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The Mad Phoenician Meets Julia Kristeva

I have been writing the Abject Alphabet since the 1980s, after Kroetsch’s Sad Phoenician, I must be the Mad Phoenician I thought. I met Julia Kristeva when she was promoting a novel which I’ve since given away. I discovered my friend Peter Dueck (rhymes with dew ick) was in Toronto for national meetings as I was, I was. We were looking for something to do the evening before our meetings started, and I saw that Julia Kristeva was launching her new novel Samurai at the University of Toronto. If we hoofed it we might get to the hall in time. We did we did.

Julia Kristeva

Oh man, the watch, the ring, the teeth, Hooooolleee! So. crucify me for objectifying Kristeva. 

I sure did buy many of her critical texts including Power of Horror with its focus on abjection and Black Sun about melancholia and depression.  As a neurodivergent this was significant, as was the Revolution in Poetic Language. These books were sold at the top of the lecture hall in Toronto, I did not have the legs even back in the 1990s to go back down the stairs, and up again to leave.  

Peter still had the legs, probably still does, at least two of them, me one less. I was too embarrassed to send him down to the bottom of the lecture hall, and/or wave her to wait as the line was petering out, I might say, for him or me or new pro-nuns twee I’ve lost the drift, the gist the grist I flail. Her texts have been significant in my life, however unsigned. When Peter and me crossed Yonge St back to our separate hotels, we were slowed by a party, second last win before the Jays won the whole she-bang, the party already in swing!

Kristeva is still living as far as I know, her reputation somewhat tarnished for meeting with Bulgarian spooks reminding her she might be free in France, but her family was not. I read Camus, Sartre, de Beauvoir. I read Barthes and Melanie Klein, all now apparently out of date (except The Plague good for another edition.) like I dreamed last night being sent away from the University of Manitoban newspaper that I co-edited for a year, and Artspace where I had been President of the Board.  And where my Look show curated by Murray Toews opened on April 29. I was too afraid. I was too anxious to go, filling the porcelain bowl with blood a shade it could be argued was haemorrhoidal or amber grease, I crapped out once again. 

I have just been reminded by looking for Kristeva’s  picture that she has been married to David Sollers for fifty years. Mymother, Susann with 2nns and Enns with 2 nns (nee Klassen) was married to my father Frank F. Enns for more than fifty years. My parents, however lived together.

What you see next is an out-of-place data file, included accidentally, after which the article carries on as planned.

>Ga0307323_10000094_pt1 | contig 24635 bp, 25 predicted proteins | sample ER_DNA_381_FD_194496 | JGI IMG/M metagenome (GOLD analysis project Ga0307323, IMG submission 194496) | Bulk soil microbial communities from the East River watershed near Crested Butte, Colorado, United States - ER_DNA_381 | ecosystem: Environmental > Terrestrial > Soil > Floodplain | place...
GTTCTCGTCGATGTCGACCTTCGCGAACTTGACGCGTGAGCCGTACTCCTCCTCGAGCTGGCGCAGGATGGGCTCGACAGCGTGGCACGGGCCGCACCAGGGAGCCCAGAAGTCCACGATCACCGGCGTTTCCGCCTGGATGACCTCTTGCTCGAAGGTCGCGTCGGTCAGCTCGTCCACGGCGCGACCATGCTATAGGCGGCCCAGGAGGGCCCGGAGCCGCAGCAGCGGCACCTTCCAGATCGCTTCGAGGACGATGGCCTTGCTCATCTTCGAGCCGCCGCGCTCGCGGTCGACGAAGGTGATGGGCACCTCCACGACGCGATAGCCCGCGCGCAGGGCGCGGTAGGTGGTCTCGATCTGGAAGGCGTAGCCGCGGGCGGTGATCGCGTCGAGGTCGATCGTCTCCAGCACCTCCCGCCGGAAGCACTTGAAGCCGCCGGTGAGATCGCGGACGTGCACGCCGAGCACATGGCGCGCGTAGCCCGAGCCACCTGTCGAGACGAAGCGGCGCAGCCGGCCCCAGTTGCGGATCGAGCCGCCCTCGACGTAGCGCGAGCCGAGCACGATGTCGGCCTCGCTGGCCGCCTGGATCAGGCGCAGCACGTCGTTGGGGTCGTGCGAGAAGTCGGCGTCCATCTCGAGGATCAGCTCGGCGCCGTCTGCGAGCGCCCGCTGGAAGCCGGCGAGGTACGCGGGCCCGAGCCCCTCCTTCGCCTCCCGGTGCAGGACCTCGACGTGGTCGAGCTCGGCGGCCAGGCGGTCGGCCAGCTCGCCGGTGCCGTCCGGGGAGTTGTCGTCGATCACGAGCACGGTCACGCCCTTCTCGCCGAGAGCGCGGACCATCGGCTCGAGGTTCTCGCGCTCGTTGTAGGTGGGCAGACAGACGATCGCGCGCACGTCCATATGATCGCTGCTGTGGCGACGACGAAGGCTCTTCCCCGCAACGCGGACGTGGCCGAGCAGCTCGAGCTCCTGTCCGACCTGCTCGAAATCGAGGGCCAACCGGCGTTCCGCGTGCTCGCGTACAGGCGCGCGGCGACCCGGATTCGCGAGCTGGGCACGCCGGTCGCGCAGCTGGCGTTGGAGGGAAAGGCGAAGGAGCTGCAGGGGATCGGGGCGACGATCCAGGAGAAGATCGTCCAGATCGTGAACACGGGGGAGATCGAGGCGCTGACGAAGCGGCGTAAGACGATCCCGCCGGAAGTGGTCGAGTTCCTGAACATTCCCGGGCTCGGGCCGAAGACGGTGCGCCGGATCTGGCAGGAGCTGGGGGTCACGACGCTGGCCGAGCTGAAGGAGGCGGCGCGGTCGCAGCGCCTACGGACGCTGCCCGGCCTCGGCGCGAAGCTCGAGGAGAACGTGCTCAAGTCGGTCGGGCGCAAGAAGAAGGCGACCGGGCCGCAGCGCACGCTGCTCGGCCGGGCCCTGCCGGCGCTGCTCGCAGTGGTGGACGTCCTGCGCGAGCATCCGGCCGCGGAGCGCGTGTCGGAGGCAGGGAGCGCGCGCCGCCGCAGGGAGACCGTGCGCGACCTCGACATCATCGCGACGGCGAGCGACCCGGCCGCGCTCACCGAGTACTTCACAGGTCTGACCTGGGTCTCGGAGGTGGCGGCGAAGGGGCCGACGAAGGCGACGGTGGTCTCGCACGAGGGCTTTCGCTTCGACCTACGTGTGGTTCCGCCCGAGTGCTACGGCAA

My mother’s  first photo portrait, and wallet sized. She will likely be getting used to dentures, having most all of her teeth pulled when she was 17. I draw your attention to her wrist and her finger.



If I were a sniper I would shoot myself in the mirror.

If I were a stripper I would take all your clothes off with a bump and grind.

If I were a spy I would let you know where I am.

If I were a sinner I would never be able to forgive myself.

If I were a victor I would mourn my losses.

If I was as pretty as I feel I wouldn’t touch myself.

If I were a dancer I would hold up the wall.

If I were a robber I would stick-up myself.

If I were a cop I would resist arrest.

If I were a carpenter I would cut off my balls with a box cutter.

If I were a doctor I would make myself sick.

If I were a lawyer I’d sue myself for malpractice.

If I were a gardener I wouldn’t let myself in.

If I was I would never be. 



If you want to know the taste of a pear, you must change the pear by eating it yourself. If you want to know the theory and methods of revolution, you must take part in revolution. All genuine knowledge originates in direct experience. Mao




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I listen to music, read, write poetry and prose, and make videocasts, usually in collaboration with visual and media artist Murray Toews. I am a writer with disabilities, or a disabled writer, or a neurodivergent crip writer. You choose the point of entry for your reading;  there are no border guards.  The welcome mat is out. Stomp your feet and leave your shoes on. 

Love & Surgery (Radiant 2019) is my most recent collection of words about love and loss, including my below-the-left- knee amputation, my most visible disability. "Lousy cartilage genetics,"  the surgeon's note. Lucky for me no phantom leg pain. Disappearing cartilage makes for severe osteoarthritis. Real pain is now an everyday companion, but usually held back enough with meds and meditation, to allow for making poems, stories, jokes, aphorisms all true enough, remembering narrators are unreliable and writers make shit up. 

Afghanistan Confessions, poems in the voice of Canadian soldiers, was published in 2014, boy in 2012. Lucky Man (2005) was nominated for the McNally Robinson Manitoba Book of the Year award.